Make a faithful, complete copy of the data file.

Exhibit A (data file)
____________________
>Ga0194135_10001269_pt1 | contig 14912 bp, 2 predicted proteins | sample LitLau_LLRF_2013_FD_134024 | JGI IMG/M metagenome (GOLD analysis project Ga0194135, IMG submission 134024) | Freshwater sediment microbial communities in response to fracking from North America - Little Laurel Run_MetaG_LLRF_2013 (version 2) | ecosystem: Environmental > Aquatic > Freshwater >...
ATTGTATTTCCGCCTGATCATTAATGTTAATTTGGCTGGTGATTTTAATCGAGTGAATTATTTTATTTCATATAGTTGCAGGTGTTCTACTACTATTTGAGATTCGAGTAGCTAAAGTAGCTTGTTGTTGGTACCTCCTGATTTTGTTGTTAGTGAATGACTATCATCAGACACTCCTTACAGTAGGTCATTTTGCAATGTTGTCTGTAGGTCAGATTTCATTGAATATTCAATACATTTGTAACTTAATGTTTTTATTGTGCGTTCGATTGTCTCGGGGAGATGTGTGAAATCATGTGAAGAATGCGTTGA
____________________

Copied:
>Ga0194135_10001269_pt1 | contig 14912 bp, 2 predicted proteins | sample LitLau_LLRF_2013_FD_134024 | JGI IMG/M metagenome (GOLD analysis project Ga0194135, IMG submission 134024) | Freshwater sediment microbial communities in response to fracking from North America - Little Laurel Run_MetaG_LLRF_2013 (version 2) | ecosystem: Environmental > Aquatic > Freshwater >...
ATTGTATTTCCGCCTGATCATTAATGTTAATTTGGCTGGTGATTTTAATCGAGTGAATTATTTTATTTCATATAGTTGCAGGTGTTCTACTACTATTTGAGATTCGAGTAGCTAAAGTAGCTTGTTGTTGGTACCTCCTGATTTTGTTGTTAGTGAATGACTATCATCAGACACTCCTTACAGTAGGTCATTTTGCAATGTTGTCTGTAGGTCAGATTTCATTGAATATTCAATACATTTGTAACTTAATGTTTTTATTGTGCGTTCGATTGTCTCGGGGAGATGTGTGAAATCATGTGAAGAATGCGTTGA